SALT LAKE CITY (AP) — A Utah national park famed for its otherworldly sandstone arches will require visitors to get timed entry tickets during its high season next year, the second Utah park to implement such a system as visitation swells.
Arches National Park officials said Friday they’re not trying to decrease the number of visitors during the six-month period, but rather spread them out over the course of the day. The announcement came a week after nearby Zion National Park said it would require reservations to hike the famed cliffside Angels Landing trail.
At Arches, visitation skyrocketed 66% over the last decade, and is on track to break another record this year with nearly 1.7 million visitors as of the end of October, said park spokesperson Kait Thomas. At times, Arches has gotten so crowded officials have had to close the gates for hours at a time to delay entry.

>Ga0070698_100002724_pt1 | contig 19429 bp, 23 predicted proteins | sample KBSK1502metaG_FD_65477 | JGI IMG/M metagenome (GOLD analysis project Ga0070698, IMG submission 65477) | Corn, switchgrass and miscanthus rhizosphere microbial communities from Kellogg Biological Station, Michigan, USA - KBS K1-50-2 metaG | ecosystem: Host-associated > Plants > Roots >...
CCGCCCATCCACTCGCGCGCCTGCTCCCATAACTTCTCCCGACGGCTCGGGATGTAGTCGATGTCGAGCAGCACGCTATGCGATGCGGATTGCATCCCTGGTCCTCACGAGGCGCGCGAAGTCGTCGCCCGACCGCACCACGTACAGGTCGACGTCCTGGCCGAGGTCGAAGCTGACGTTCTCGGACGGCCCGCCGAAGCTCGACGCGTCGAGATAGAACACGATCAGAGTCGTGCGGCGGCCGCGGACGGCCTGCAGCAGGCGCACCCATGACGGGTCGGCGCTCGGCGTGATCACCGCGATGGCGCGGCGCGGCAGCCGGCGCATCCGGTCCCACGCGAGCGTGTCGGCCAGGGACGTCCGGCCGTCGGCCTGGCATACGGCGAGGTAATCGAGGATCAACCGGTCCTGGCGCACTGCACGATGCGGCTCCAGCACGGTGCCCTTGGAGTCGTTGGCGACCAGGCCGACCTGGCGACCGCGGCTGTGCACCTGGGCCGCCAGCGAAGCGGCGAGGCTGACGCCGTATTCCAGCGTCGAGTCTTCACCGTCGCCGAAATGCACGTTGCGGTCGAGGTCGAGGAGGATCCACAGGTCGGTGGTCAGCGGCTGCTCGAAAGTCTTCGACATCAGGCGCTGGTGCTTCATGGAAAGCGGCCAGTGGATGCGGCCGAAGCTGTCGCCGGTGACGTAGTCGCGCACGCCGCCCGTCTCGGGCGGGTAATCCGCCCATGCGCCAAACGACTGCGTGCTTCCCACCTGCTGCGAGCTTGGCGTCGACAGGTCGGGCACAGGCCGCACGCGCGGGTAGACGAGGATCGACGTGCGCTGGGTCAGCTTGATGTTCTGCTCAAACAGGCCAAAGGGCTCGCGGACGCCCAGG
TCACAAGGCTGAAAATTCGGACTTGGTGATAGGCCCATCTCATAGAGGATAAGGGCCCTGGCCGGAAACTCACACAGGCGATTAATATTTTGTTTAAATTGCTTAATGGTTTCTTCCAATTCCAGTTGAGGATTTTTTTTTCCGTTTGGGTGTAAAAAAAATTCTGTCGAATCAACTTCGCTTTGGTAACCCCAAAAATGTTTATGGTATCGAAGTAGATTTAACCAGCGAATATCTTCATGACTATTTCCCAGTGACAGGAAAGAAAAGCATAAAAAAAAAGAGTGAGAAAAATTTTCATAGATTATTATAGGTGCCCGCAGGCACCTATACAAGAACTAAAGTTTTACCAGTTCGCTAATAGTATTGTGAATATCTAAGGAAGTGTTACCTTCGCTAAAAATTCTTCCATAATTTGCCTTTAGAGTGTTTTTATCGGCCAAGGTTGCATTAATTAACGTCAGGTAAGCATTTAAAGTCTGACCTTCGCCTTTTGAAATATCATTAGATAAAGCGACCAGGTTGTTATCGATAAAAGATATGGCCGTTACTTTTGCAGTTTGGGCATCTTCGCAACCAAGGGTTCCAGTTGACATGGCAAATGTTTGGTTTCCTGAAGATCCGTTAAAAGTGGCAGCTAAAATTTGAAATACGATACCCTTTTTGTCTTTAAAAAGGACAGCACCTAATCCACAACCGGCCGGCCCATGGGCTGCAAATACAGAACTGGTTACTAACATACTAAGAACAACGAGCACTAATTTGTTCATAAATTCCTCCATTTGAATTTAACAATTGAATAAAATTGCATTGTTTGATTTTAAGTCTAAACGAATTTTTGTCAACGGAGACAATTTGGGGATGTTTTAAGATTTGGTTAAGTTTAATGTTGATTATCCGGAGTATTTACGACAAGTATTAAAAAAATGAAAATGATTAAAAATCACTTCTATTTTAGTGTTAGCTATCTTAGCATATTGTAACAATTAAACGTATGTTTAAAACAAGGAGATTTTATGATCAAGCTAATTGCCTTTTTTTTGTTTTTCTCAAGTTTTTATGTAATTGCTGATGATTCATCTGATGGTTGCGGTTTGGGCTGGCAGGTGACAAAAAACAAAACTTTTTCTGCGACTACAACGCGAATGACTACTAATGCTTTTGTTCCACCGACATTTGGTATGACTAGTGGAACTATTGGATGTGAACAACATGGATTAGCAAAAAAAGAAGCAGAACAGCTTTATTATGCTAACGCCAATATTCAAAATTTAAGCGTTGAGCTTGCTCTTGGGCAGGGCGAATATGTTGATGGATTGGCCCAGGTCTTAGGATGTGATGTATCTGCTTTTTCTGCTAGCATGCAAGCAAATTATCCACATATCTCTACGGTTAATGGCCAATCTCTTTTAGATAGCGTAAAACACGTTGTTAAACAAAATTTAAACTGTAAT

Tickets will be available for a total of 2,700 vehicles per day, about the average number on a busy day in 2019, she said.
“We’re not trying to limit visitation, we’re just trying distribute it,” Thomas said.
The system will only be in place between April and October next year, and tickets are only required from 6 a.m. to 5 p.m. People can enter without a ticket outside those hours and months.
Reservations can be booked on a first-come, first-served basis on the website recreation.gov starting Jan. 3. Each ticket costs $2 and will allow people to enter within a one-hour window. The program is considered a temporary pilot and may change as needed after the rollout. Users can get one ticket per transaction as late as the day before their planned visit, and the online system will include safeguards against bot reservations, Thomas said.
Arches is located in southern Utah and known for its sandstone arches, the most famous of which is Delicate Arch, a soaring formation that’s featured on many Utah signs and license plates.